“Regardless of whether the Senate acts first or not, this is a time for real leadership. I call upon the speaker and the Republican leadership to bring a bill to the floor,” said Rep. Jim Langevin, D-R.I., who was himself the victim of an accidental shooting in 1980, when a stray bullet fired by a police officer severed his spinal cord and left him quadriplegic.
Langevin said he would prefer that Republicans work with Democrats on a “broad-based bill” that includes a ban on assault weapons and large magazines and a requirement for stronger background checks, but he said he would accept a piecemeal approach.
“If we can’t get a comprehensive bill,” he said, “at least give us an up-or-down vote on each of these bills individually.”
But after the speech, House Judiciary Chairman Robert W. Goodlatte, R-Va., continued to take a wait-and-see approach.
“Our thoughts and prayers go out to all the victims of senseless acts of violence,” Goodlatte said. “However, good intentions do not necessarily make good laws, so as we investigate the causes and search for solutions, we must ensure that any proposed solutions will actually be meaningful in preventing the taking of innocent life and that they do not trample on the rights of law-abiding citizens to exercise their constitutionally-guaranteed rights.”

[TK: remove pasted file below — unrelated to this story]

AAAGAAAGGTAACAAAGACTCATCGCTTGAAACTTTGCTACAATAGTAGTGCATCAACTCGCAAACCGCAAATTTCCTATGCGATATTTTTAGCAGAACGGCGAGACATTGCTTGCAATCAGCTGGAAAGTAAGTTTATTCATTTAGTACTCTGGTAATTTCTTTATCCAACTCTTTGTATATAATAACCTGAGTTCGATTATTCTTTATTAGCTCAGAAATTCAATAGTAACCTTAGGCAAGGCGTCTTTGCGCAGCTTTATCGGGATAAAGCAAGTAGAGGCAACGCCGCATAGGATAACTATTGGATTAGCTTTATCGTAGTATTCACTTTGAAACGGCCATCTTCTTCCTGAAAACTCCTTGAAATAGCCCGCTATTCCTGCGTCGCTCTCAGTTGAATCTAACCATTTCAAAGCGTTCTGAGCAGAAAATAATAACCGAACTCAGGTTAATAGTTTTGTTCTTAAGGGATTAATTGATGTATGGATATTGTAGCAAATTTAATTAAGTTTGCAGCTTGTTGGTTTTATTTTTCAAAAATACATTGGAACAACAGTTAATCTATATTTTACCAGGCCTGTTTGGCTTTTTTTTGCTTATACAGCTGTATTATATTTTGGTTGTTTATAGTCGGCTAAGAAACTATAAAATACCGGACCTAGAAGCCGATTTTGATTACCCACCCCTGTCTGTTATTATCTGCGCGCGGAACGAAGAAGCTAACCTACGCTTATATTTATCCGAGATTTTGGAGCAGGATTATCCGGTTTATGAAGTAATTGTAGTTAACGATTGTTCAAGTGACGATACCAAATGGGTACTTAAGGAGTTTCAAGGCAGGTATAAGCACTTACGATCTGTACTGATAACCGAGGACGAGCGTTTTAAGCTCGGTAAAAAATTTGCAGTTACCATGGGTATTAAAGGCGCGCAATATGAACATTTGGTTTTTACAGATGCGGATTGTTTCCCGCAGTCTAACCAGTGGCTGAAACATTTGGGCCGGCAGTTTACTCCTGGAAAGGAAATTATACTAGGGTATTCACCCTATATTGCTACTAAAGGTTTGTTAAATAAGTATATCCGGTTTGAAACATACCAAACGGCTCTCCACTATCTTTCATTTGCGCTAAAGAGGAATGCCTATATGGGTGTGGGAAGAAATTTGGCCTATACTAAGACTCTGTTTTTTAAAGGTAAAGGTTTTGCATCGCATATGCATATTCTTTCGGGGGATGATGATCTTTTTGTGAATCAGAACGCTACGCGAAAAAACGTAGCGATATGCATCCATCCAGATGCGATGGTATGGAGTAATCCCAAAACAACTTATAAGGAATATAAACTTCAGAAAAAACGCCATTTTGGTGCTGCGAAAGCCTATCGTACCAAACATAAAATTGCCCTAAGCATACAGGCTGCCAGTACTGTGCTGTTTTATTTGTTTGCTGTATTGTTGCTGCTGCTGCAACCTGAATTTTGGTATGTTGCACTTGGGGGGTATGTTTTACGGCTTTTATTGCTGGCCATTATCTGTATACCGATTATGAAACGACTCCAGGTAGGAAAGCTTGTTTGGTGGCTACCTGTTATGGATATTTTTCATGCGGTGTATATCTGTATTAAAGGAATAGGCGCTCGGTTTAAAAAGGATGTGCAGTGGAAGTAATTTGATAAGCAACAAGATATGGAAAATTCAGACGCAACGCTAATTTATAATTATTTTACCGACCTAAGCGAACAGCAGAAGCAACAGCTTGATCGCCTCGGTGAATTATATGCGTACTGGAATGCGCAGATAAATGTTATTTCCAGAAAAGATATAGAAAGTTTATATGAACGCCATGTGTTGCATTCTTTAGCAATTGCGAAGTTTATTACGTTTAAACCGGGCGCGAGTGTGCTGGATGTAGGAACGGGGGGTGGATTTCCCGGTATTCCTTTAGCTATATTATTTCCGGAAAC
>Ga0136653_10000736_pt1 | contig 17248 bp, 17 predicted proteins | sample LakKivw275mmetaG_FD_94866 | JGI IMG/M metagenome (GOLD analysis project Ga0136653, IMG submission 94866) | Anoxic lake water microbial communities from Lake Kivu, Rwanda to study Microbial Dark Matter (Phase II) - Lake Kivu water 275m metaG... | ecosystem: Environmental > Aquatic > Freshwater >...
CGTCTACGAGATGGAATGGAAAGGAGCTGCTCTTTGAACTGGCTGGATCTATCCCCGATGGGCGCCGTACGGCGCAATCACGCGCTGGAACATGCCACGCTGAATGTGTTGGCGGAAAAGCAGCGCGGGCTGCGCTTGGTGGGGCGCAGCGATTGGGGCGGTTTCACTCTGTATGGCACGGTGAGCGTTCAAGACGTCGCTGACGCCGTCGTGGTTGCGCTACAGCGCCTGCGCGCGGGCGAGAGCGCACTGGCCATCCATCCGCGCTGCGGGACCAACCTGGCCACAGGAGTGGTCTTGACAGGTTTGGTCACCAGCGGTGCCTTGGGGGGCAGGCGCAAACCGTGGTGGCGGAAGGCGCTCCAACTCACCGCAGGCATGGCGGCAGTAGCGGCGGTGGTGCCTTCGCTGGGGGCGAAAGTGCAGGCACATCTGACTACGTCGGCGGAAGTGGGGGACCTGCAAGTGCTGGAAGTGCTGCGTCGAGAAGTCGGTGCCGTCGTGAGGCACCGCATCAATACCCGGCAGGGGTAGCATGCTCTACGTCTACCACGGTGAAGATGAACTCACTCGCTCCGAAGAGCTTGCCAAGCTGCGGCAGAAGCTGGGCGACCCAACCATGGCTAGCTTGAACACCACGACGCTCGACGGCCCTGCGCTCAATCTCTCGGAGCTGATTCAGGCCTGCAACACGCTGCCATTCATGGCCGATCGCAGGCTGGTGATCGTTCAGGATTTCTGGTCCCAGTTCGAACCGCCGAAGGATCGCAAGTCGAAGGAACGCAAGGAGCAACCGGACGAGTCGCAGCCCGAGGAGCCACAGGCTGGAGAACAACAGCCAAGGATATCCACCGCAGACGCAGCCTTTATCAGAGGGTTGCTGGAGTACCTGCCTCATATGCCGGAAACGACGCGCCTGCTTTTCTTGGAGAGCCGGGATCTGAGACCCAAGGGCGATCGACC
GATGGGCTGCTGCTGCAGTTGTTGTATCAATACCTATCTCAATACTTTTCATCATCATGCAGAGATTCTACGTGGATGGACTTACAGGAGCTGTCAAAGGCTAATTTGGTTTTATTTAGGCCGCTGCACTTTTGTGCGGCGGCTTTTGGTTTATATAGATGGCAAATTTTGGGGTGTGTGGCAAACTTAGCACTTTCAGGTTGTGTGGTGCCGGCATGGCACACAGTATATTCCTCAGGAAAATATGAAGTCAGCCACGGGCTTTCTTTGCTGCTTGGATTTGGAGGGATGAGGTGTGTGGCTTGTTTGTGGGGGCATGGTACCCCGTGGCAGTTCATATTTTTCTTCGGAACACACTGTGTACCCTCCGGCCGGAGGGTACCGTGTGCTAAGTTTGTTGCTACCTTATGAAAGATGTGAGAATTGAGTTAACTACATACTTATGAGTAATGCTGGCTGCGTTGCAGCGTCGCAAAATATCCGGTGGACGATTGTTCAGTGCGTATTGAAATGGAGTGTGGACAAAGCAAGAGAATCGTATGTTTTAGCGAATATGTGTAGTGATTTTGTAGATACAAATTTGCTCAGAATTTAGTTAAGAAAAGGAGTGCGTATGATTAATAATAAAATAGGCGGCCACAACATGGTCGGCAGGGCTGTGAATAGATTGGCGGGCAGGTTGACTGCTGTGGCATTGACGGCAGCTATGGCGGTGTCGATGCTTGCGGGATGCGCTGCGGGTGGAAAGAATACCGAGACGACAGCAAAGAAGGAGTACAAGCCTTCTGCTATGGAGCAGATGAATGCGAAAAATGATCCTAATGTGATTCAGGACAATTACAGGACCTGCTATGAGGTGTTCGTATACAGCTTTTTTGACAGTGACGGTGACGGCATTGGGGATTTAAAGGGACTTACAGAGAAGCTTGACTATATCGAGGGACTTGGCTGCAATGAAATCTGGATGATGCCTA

Rep. Steve Cohen, D-Tenn., called it a “sad thing” that Republicans didn’t stand when Obama called for an up or down vote on guns. Rep. Jan Schakowsky, D-Ill., said it was “a brilliant idea” to invite gunshot victims, saying, “It added an emotional element to have people there who have been directly affected by gun violence.”
“The president’s serious about this,” Schakowsky said. “The vice president spent nearly two hours at the Democratic retreat talking about one issue. The administration is fully engaged, and I think the American people are fully engaged now, and I think that there’s a growing consensus that something has to be done.”
Carolyn Phenicie and Cristina Marcos contributed to this story.
Vice President Joe Biden waits to conduct a mock swearing-in ceremony with Sen. Brian Schatz, D-Hawaii, in the Capitol's Old Senate Chamber, December 2, 2014. Schatz was sworn in to serve the remainder of his term since he was appointed to the seat after Sen. Daniel Inouye, D-Hawaii, passed away.